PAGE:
Feeling the impact of No Child Left Behind

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(Host) Local communities are beginning to feel the impact of the federal No Child Left Behind testing law. Commentator Allen Gilbert wonders if this really is the best way to help schools work better for kids.

(Gilbert) The federal government’s No Child Left Behind Act is beginning to kick in. Some communities are finding out what it means to have their schools “identified”. That’s the label that says a school isn’t meeting a measure called “adequate yearly progress.”

Some of the identified schools in Vermont are considering an option allowed under the law — to withdraw from the federal testing program. The schools just don’t see the benefit of the federal system. And they think that the sanctions — which can include closure of an “identified” school — won’t help kids at all.

The federal program actually doesn’t have its own set of tests, or its own testing standards. Instead, it mandates that individual states choose acceptable tests. States also develop the standards by which their schools must show “adequate yearly progress.”

This means that different states may be using different tests to meet the requirements of the federal law. It also means that different states are setting different performance standards for their students.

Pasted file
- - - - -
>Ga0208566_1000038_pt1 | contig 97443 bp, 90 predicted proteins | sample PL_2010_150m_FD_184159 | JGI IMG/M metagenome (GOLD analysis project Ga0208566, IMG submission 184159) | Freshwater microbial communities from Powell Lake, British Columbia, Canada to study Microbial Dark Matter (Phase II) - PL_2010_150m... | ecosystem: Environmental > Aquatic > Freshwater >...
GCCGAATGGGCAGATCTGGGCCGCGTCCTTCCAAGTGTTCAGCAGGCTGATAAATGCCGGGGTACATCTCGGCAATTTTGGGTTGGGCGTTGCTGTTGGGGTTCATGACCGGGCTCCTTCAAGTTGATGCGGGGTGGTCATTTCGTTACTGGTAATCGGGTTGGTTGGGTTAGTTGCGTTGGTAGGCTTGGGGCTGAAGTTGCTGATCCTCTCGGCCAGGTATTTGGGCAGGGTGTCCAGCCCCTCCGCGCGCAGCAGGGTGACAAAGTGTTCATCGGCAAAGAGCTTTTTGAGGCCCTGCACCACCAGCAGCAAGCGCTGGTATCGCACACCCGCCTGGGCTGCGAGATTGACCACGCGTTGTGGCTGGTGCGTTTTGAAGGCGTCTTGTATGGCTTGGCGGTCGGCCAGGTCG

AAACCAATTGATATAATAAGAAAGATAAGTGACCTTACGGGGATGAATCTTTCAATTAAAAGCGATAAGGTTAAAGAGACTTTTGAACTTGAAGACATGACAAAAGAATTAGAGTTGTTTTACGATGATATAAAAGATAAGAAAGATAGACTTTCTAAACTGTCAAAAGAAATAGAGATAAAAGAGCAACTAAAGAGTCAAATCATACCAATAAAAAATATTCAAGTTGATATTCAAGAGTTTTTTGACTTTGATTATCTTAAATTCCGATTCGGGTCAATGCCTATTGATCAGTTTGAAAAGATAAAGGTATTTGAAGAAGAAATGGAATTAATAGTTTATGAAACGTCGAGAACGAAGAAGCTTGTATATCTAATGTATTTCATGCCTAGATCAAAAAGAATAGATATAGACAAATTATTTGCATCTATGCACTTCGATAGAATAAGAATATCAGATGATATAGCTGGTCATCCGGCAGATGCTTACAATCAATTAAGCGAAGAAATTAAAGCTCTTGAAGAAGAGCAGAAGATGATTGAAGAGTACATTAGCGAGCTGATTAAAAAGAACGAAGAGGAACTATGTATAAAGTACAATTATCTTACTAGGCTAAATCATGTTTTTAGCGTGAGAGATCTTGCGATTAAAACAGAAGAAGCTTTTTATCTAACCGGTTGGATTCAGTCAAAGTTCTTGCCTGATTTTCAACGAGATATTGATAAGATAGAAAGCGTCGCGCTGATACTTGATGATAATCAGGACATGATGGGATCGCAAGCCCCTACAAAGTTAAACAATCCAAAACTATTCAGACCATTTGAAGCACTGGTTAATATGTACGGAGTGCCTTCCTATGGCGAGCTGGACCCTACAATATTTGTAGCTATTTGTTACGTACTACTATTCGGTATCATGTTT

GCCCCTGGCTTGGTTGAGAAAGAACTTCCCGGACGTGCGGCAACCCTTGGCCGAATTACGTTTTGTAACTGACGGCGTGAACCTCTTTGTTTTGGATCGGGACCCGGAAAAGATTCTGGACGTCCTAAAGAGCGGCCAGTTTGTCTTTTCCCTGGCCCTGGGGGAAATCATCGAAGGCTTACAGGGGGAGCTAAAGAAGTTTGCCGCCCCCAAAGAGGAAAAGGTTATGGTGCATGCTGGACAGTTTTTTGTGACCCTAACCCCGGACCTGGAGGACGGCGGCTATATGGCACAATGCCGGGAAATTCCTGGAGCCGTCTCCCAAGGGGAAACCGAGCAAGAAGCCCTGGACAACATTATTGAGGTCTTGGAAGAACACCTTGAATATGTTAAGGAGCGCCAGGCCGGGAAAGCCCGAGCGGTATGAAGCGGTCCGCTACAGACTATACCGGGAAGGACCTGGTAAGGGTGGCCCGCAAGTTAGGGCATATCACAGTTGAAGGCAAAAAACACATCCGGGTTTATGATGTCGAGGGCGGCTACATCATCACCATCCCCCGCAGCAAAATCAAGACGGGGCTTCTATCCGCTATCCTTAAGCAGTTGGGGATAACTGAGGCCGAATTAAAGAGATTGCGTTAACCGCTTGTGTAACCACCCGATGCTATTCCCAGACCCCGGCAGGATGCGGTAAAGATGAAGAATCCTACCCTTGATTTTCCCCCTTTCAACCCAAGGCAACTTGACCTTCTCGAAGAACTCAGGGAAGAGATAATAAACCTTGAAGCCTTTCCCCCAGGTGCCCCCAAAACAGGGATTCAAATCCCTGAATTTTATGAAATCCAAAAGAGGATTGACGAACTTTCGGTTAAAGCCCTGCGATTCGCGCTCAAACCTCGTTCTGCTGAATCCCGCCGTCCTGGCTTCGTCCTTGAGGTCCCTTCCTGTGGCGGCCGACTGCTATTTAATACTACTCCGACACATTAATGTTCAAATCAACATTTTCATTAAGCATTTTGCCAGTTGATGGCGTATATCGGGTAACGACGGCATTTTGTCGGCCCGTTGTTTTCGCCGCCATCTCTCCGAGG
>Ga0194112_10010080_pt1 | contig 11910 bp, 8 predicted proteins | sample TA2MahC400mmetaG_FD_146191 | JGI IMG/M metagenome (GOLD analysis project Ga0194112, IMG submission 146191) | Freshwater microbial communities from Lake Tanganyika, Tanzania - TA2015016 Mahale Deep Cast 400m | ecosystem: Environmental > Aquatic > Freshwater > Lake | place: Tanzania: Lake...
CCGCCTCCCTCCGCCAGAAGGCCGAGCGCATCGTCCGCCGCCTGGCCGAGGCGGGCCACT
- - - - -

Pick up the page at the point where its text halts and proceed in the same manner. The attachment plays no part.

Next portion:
It’s possible that a state with a large number of identified schools — such as Florida — truly does have a lot of schools that aren’t working for kids. But as federal Education Secretary Rod Paige told the National Press Club recently, it’s also possible that the state has set its standards so high that relatively few kids can meet them. That’s good, he suggested.

But this prompts the question, How do you measure “good”? For in another state, the same scores may not result in nearly so many identified schools. Everything depends on the standards that an individual state sets.

There’s another level of relativity in the federal program. The program requires something called “disaggregation” of student results. This means that low scores by any sub-group within one grade in a school can cause a school to be identified — even if other students’ scores are acceptable. These sub-groups are defined by gender, race, ethnicity, income, English proficiency, disability, and migrant status.

Vermont established a comprehensive statewide testing system nearly a decade ago. We set “adequate yearly progress” standards for schools. And if schools didn’t meet them, our state Education Department sent in experts to work with those schools. The Vermont system was based on collaborative assistance, rather than the federal system’s punitive sanctions.

And that’s why some Vermont schools are considering dropping out of the federal testing program and going back to the old state system. They think that the state system works better for kids. And because the federal government provides so little education aid, the dollar amount of the federal funds that the schools will lose by dropping out of the federal system is, in most cases, small.

I remain convinced that the schools that work best are schools where community members are closely involved. Nowhere in the country do a state’s citizens have more opportunity to serve on a local school board than here in Vermont. Some say that having so many citizens involved in school governance is an impediment. I see it as an opportunity. Community involvement is the best way to make sure that no child is left behind.

This is Allen Gilbert.

Allen Gilbert of Worcester is a writer and parent who is active in education issues.

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